Our combined fuel economy on this mixed test was 29.8 miles per gallon. For comparison, our mixed driving test of the Toyota Camry Hybrid earlier this month resulted in fuel economy of 35.2 miles per gallon. Based on this cycle, Toyota’s full hybrid had a clear advantage.

The 2009 Malibu Hybrid, like its conventional variant, handles well. It maneuvers nimbly in traffic and responds quickly to driver inputs—even better than the Camry. The Malibu Hybrid’s longer wheelbase lends itself to a comfortable ride, making it a competent car for longer daily commutes. The overall driving comfort of the Camry is hard to beat though.

Consumers might also want to consider that the Malibu Hybrid offers a $1,300 tax credit, which Toyota hybrids no longer carry.

The current credit crisis—with or without a $700 billion bailout—has already spread from Wall Street to commercial banks, and from the financial sector to other parts of the economy, including to the auto industry. Here’s how the credit crunch is impacting key players in the hybrid vehicle market.
Consumers Are Staying Home

While demand for hybrids remains strong, the overall vehicle market is shrinking. Some analysts are predicting that this month’s sales will be off as much as 25 percent from last year. One of the biggest issues is tighter credit and lending standards. Many buyers can’t qualify for financing, or must pay more for their car loans; in addition, leasing has been discontinued for many domestic models.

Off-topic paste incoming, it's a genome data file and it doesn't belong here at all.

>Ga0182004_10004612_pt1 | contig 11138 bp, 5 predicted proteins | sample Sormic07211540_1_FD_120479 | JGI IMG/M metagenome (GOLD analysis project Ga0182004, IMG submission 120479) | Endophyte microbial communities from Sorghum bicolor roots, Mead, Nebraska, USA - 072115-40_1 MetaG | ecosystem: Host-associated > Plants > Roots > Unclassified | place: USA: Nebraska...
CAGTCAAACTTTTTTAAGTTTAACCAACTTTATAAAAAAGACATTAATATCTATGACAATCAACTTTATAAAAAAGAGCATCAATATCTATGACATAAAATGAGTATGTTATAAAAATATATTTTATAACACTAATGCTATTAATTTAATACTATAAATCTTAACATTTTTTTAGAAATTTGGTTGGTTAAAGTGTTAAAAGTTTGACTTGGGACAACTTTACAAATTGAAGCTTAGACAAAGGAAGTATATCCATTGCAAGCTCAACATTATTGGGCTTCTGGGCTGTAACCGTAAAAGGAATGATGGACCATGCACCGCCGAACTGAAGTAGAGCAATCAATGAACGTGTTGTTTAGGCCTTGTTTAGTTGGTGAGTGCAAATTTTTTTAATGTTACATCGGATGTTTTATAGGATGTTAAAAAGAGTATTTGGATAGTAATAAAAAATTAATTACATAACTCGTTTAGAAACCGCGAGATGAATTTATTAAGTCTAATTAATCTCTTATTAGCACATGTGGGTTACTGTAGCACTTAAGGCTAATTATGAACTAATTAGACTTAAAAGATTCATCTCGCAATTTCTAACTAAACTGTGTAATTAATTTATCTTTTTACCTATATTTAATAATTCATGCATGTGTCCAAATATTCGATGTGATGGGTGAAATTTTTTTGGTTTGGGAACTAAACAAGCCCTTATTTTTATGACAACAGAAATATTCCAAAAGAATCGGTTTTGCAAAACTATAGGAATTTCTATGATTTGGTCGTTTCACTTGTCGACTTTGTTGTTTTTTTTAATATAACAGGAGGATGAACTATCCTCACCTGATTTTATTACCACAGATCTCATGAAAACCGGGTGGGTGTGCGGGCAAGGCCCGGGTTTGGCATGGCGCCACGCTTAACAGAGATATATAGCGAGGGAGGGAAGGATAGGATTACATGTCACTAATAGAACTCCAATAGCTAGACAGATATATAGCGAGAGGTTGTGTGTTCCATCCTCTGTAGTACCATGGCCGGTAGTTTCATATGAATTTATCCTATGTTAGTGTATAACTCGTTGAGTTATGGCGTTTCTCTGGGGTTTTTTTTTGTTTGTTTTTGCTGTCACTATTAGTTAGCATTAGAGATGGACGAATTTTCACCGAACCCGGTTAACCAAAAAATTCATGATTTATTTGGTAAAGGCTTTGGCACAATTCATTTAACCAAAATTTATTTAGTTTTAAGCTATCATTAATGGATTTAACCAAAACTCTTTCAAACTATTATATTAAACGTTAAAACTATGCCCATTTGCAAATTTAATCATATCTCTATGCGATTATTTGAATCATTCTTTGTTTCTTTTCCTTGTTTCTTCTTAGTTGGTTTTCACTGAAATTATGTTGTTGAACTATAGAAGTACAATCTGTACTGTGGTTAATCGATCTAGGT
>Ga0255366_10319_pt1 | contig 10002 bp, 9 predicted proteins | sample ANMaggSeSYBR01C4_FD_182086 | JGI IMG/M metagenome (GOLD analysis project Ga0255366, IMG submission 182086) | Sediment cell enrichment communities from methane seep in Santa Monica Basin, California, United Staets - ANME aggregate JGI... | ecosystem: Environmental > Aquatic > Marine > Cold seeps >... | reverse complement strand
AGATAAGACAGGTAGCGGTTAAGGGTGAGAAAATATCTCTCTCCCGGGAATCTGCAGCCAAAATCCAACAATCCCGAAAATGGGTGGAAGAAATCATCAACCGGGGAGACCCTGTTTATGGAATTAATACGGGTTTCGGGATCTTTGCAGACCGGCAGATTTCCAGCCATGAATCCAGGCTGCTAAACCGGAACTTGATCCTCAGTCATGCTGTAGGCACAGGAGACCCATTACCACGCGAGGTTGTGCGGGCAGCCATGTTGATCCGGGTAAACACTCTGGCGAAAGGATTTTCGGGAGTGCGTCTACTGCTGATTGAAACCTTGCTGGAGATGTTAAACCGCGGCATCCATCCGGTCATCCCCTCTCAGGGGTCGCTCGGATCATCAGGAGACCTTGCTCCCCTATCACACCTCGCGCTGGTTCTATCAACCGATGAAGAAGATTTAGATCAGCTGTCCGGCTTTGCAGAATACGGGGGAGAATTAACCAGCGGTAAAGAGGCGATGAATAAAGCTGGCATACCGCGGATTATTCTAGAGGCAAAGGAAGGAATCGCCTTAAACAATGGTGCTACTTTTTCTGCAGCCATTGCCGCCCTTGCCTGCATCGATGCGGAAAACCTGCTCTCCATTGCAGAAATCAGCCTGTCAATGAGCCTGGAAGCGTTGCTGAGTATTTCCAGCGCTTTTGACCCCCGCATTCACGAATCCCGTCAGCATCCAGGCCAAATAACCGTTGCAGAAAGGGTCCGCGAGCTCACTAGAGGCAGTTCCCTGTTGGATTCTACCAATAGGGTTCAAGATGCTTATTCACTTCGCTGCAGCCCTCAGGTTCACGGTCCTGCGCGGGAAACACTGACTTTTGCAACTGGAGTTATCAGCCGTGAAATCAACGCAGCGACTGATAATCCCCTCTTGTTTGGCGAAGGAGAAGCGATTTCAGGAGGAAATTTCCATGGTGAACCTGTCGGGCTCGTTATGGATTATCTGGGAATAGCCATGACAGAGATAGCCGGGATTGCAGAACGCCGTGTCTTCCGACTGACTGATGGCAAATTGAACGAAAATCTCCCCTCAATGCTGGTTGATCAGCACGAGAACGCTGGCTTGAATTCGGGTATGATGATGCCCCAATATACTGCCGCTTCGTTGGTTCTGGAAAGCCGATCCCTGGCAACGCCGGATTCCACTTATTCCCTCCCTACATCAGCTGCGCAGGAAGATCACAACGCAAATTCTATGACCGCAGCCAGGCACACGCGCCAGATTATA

The result is that it is more difficult and costly to get consumers into new vehicles. To make matters worse, fewer people are shopping. Some buyers are postponing big purchases in anticipation of an economic downturn, while others have lost jobs or homes and are struggling just to make the payments on vehicles they already own. In this climate, hybrid sales could suffer if consumers continue staying home—or if they opt for cheaper, no-frills vehicles rather than cutting-edge technology.
Dealers Are Getting Squeezed